One piece of writing advice that has filtered into the game design world is “kill your darlings,” or in other words, ruthlessly eliminate the elements of your writing that are most precious (or “clever,” as Sir Arthur Quiller-Couch put it) to you. The blog Quirkworthy has an excellent write-up on this principle’s application to game design; essentially, if a game mechanic or rule doesn’t serve the core purpose of your design, you must scrap it–you matter how much you may personally love it.
Why bring up this topic? Because it’s exactly what I had to do with Frog of War.
One of the earliest incarnations of Frog of War–then codenamed Crownhunter–had a rock-paper-scissors form of combat, with minions designated by one of three subtypes: Peaceful, Defensive, or Aggressive. The RPS combat system was soon dropped in favor of a straight “Power level” system, but the subtypes remained and formed the basis of many early minion abilities.
Playtest after playtest revealed balance issues with these subtype-specific abilities and one by one they were replaced with abilities that instead rewarded strategic deployment or positioning. Eventually, not a single minion card had an ability that referred to a subtype.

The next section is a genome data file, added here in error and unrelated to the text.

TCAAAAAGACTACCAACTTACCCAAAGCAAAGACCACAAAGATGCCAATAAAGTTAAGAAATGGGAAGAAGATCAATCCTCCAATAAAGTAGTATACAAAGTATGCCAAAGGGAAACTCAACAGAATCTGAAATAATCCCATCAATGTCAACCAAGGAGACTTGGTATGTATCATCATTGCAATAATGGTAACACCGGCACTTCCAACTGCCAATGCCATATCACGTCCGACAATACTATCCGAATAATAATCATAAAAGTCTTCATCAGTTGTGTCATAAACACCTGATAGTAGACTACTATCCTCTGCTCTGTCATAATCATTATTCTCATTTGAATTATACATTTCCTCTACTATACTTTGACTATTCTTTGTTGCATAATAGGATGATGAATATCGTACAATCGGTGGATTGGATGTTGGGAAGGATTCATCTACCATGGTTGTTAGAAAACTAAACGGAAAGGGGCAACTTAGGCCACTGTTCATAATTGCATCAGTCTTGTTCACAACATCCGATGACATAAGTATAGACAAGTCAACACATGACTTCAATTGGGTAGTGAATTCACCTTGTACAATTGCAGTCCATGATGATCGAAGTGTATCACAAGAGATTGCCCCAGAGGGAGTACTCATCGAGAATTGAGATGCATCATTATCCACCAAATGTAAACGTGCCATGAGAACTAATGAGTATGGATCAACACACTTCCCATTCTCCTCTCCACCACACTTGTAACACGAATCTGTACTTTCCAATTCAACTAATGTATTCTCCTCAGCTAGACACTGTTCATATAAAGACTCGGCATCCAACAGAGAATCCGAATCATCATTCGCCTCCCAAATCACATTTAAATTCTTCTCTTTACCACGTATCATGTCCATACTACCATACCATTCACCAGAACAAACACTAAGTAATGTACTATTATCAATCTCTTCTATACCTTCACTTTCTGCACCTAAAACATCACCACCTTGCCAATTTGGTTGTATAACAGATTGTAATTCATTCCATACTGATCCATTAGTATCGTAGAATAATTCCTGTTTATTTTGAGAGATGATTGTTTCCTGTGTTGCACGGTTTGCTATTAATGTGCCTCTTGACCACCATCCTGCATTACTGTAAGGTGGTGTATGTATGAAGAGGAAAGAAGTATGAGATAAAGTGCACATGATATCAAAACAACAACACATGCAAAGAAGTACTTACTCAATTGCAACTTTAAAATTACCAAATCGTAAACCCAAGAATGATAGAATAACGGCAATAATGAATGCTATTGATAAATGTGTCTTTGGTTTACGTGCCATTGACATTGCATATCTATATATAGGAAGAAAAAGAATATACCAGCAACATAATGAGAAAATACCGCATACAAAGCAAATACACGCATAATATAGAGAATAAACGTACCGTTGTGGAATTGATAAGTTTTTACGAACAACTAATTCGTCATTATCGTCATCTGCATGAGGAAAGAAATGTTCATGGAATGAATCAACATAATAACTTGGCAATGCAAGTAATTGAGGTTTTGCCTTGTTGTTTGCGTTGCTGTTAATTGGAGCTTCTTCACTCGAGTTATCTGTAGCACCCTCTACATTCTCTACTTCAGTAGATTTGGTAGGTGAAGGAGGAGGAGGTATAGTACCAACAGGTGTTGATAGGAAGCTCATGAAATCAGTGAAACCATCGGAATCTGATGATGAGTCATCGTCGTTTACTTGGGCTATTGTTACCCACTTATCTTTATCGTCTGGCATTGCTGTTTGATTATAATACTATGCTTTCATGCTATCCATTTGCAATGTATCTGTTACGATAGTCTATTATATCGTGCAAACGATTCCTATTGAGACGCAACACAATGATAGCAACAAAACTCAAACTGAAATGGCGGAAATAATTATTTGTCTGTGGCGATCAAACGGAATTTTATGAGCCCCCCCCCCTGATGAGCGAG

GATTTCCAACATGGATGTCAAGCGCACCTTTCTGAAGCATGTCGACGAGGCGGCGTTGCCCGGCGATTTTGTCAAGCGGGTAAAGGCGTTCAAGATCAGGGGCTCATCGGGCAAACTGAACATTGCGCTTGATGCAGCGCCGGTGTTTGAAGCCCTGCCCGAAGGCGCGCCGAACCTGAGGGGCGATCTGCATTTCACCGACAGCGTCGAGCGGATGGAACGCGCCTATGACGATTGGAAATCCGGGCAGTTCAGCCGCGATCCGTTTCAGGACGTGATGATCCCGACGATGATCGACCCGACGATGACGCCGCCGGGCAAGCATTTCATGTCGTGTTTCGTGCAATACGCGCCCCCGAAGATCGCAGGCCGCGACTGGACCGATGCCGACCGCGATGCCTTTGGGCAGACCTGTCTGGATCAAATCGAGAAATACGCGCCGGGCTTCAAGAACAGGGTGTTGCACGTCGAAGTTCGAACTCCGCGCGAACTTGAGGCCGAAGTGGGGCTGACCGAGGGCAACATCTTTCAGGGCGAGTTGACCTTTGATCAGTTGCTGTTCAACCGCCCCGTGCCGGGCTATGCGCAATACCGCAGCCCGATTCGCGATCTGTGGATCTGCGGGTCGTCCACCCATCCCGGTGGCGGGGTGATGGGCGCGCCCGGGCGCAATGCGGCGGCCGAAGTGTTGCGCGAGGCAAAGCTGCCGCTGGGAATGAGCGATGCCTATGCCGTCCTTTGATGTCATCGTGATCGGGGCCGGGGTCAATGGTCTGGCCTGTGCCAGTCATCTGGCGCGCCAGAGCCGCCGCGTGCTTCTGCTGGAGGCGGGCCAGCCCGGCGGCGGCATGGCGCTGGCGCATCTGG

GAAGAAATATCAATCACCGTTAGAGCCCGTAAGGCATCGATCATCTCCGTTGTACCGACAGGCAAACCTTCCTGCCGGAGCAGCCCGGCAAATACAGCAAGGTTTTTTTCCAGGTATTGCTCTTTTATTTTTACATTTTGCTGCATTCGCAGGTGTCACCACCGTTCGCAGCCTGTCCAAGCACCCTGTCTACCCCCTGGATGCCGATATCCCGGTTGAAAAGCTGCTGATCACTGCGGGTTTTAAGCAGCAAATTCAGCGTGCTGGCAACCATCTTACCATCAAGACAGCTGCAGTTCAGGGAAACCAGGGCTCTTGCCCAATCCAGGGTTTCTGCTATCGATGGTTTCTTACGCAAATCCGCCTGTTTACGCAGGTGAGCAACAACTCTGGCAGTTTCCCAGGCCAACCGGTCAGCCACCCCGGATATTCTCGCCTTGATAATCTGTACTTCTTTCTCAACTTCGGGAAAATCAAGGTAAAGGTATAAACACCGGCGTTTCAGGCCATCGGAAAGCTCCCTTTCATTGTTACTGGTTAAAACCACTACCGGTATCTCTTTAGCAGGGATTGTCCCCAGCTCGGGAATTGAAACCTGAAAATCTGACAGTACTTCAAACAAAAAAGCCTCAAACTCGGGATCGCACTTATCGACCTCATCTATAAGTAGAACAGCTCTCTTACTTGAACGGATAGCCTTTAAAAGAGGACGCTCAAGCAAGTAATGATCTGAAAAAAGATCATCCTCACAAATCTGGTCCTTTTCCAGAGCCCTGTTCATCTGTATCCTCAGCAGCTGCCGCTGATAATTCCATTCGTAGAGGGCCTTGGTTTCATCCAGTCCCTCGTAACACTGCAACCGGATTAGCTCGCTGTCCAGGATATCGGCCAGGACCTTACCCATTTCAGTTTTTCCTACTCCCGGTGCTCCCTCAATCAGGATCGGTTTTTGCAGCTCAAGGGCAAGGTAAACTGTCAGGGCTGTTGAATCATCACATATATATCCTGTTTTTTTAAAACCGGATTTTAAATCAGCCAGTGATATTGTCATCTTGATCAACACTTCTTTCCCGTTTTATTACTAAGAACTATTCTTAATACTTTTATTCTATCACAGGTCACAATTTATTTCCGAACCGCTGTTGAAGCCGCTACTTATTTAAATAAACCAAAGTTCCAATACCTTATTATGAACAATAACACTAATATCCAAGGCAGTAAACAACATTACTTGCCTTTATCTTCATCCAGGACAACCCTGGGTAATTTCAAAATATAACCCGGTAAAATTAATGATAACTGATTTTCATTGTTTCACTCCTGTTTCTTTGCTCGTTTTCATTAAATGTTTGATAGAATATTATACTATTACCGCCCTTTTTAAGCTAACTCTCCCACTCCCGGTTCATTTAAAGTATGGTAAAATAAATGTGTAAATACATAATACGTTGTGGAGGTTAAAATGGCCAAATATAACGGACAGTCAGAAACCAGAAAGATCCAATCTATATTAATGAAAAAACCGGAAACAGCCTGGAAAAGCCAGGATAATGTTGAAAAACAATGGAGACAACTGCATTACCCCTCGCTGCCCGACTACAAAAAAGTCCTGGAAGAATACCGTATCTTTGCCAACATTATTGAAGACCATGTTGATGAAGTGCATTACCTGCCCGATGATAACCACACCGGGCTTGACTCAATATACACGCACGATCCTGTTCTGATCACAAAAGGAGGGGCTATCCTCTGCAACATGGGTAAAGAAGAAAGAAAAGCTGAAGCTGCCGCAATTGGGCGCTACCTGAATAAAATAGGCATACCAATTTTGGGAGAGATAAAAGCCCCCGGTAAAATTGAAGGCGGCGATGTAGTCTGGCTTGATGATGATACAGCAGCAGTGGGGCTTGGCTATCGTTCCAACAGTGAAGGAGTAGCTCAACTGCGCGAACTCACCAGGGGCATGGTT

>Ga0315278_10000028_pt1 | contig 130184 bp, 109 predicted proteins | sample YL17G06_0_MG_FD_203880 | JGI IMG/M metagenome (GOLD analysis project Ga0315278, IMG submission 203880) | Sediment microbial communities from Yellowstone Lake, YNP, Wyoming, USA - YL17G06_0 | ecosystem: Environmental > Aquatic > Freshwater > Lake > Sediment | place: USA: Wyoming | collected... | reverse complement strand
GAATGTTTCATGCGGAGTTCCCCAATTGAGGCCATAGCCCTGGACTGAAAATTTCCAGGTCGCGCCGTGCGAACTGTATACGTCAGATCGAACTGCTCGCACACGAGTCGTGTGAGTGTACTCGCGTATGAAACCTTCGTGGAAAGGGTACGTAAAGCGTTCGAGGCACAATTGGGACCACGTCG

Desperate to find some way to preserve my treasured subtypes, I took my plight to the Card & Board Game Designers Guild on Facebook. There, I explained how my game needed to add about three cards to fix unrelated issues with the minion:action card ratio and I expressed my interest in making the subtypes a more prominent part of the design. My ideas were largely met with enthusiasm; several respondents mentioned that it could be a useful thing for a future game expansion, if not the base game itself. I was vindicated–for a moment.
Then, I listened to a recent episode from the Board Game Business podcast about scope creep. It was a blisteringly accurate diagnosis for a problem I didn’t know I had. Why keep an extraneous card classification for a mechanic that doesn’t exist? An entire subtype should not be printed so that two or three cards will use it and definitely not so that an unknown future expansion might use it.
The entire podcast episode was useful, but it was their #1 warning about scope creep that drove this point home: some game designers will always ask for more. Hobbyists and designers tend to like longer and more complex games and thus ironically are not the best audience to playtest mass market board games (I sorta touched on this topic in my previous post about simple games).
Frog of War is light fare; it’s a quick game meant to be played between rounds of a much larger game by hobbyists, or as the main game in a play session with casual gamers and people new to the hobby. This isn’t to say that the game lacks strategy–in fact, there are numerous meaningful decisions involving when and how to play cards that enable the more skilled player to win more often. Above all, I have come to learn that identifying, understanding, and catering to my game’s target audience is a huge relief and achievement–even if it means that some people will be unsatisfied with the final product.